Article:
The most well known opera based on the legend was written by the French composer Charles Gounod, from a libretto in French that came from an adaptation of Goethe's Faust, Part One. The opera premiered in 1859 but did poorly. In 1862 the opera returned to the stage and was a sensation. It went on to be one of the most internationally performed operas in the remainder of the 19th century and first half of the 20th century.

Gounod's Faust is opera in the grand style, complete with dramatic action and tuneful melodies that mirror the action and emotion of the story, so it is no mystery why there are so many musical works that use some of these tunes as the basis of variations and paraphrases. In the tradition of the time, virtuoso performers as well as composers, would use these tunes to attract audiences to concerts and recitals. Two of the most well known violin virtuosos of the 19th century, Pablo Sarasate and Henryk Wieniawski wrote works based on Gounod's Faust. Sarasate wrote his Concert Fantasy On Themes From Gounod's 'Faust' in 1874, but Wieniawski wrote his Fantasia Brilliante On Themes From Gounod's Faust in 1865 while the initial success of the opera was still strong.

Fantasia Brilliante On Themes From Gounod's Faust is in one continuous movement that consists of five sections, each one incorporating different themes from the opera. The third section includes Méphistophélès's melody  Le veau d’or (The Golden Calf, a song about the greed of man) and the final section uses the waltz music from the second act. The work exists in two version, for soloist and orchestra, and for soloist and piano.

Monday, May 9, 2016

Brahms - Piano Quartet No. 2 In A Major, Opus 26

Johannes Brahms was encouraged to travel from his hometown of Hamburg to Vienna by his friends Clara Schumann and Joseph Joachim. They thought it was important for someone of Brahms' musical talent to go to the  music capital of German music to expand his horizons in the city where Beethoven and Schubert had lived.

So in 1862 when he was 29 years old, Brahms made the trip to Vienna and took with him two piano quartets that he had written in Hamburg; Quartet No. 1 In G Minor (opus 25) and Quartet No. 2 In A Major (opus 26).  The first piano quartet with its fiery Rondo alla Zingarese finale was an immediate success, while the more introspective second quartet was not as enthusiastically received. Brahms' music may have been a tough nut to crack for the ears of the Viennese listeners that had already turned rather conservative.   He was a composer that revered the composers of the past , but his melodic and harmonic language along with his structural style were quite new. But Brahms wrote in more traditional forms, and that fact was a harbinger of the split in music that was to happen a few years later.  Liszt, Wagner and Berlioz, the main figures in the New Music movement, wrote no chamber music or traditional symphonies, so Brahms by default became the leader of the opposing camp in what was to be called The War Of The Romantics.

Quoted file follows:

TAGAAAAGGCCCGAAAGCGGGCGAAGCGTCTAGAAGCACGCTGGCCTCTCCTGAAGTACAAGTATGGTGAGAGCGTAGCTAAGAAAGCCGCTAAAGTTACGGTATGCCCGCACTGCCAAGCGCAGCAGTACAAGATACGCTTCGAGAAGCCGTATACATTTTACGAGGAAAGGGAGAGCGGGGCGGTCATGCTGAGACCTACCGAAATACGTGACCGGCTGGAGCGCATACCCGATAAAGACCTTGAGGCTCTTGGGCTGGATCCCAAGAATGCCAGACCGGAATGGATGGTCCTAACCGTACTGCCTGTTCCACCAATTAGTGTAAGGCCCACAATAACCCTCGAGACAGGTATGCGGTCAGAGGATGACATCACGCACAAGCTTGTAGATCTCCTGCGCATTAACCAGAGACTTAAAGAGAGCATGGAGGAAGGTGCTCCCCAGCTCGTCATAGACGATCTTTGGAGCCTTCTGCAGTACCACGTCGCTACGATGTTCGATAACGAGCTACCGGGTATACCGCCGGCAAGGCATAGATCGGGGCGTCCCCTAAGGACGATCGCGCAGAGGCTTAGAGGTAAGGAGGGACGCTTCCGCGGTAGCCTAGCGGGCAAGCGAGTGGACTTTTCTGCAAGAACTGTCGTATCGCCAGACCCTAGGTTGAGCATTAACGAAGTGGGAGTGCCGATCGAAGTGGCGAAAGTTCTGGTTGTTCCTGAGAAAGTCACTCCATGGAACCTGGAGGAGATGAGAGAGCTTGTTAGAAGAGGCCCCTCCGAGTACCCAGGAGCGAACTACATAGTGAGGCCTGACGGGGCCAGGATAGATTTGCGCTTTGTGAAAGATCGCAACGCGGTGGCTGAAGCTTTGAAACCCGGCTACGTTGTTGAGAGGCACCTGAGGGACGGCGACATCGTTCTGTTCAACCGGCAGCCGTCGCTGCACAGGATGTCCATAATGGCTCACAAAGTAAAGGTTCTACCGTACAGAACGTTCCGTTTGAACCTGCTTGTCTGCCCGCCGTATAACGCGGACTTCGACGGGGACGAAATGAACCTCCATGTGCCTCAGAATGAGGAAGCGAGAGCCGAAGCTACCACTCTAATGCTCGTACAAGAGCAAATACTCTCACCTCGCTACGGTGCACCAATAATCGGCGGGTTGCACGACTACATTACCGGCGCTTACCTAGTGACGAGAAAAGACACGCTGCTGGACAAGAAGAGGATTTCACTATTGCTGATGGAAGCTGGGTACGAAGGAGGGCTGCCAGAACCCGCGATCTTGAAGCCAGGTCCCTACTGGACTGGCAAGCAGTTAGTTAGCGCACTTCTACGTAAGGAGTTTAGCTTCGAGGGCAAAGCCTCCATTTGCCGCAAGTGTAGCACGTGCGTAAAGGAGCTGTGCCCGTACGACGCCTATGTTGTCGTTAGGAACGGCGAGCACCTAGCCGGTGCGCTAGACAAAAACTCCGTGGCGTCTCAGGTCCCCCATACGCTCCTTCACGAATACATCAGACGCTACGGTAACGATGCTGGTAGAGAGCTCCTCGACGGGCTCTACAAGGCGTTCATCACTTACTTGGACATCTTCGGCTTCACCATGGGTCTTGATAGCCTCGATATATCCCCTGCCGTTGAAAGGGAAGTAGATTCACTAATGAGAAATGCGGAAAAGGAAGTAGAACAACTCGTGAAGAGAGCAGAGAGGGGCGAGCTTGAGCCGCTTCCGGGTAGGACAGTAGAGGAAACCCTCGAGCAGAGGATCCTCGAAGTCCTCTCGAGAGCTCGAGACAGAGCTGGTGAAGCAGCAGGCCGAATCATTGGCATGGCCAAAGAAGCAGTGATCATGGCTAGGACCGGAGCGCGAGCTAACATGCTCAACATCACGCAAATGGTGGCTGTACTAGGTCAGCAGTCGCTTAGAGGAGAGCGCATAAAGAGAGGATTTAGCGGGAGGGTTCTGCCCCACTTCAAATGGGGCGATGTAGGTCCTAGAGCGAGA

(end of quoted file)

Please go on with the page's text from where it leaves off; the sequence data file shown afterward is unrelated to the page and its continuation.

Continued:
Along with Beethoven, Franz Schubert was a major influence on Brahms' compositions.  Schubert was most known for his songs during his lifetime, but he left over 1,000 works in various forms after his death. His music was to become a great influence on many composers, including Brahms who made a study of some of Schubert's chamber music, especially the String Quintet In C Major that was written in 1828, the year of  Schubert's death.

Like Schubert's last works, Piano Quartet No. 2 In A Major, Opus 26 is one of Brahms' longest works and is in 4 movements:

I. Allegro non troppo - The movement begins with the solo piano playing the main theme:
This theme is passed to the strings before it is taken up again by the piano in a fortissimo dynamic that retains the lyricism of the theme while increasing the intensity. There are other themes in this exposition, the number depending on who is doing the listening. Throughout, the lyricism is maintained, similar to the unending melodies of Schubert's late works. The exposition is repeated, and then moves smoothly into the development section. Again, the lyricism prevails as Brahms takes the ear through an adventure of key changes while snatches of themes are expanded upon. The recapitulation brings back the themes in seamless transposing of keys. Fragments of the main theme play in the coda as the movement winds down until it ends in forte.

II. Poco Adagio - The only movement of this quartet that is not in sonata form is this one. it is in rondo form. All the strings are muted as the piano plays in a soft register. In what may have been a tribute to his mentor Robert Schumann who had died a few years before this work was written, piano arpeggios add to the expressive coloration of texture as the music drifts to the gentle ending where the arpeggios sweetly accentuate the long notes in the strings.

III. Scherzo: Poco Allegro - A unique movement as the scherzo and trio are both in sonata form. The trio is in D minor, and a novel effect is made by Brahms by the use of grace notes:
The scherzo is repeated and the chromatic arpeggios in the piano make a fitting close to the movement.

IV. Finale: Allegro - The first theme is accented off the beat, and has some elements of Gypsy music as the finale of the 1st quartet, but this time much less frantic. This movement is in sonata form mostly, but has elements of a rondo as well. The music continues in a lyrical vein until the intensity ramps up slightly for a fine finish to the quartet.


Friday, April 29, 2016

Chopin - Twelve Etudes For Piano Opus 10

An etude is a composition written for keyboard  that explores a specific aspect of technique, such as double notes, arpeggios, etc. The origin of the word is French, and means study or exercise.  There were etudes written before Chopin wrote his opus 10 set, but his are not only studies for specific aspects of technique. They are works that weld technique, musical expression, and substance into a new art form that revolutionized piano playing.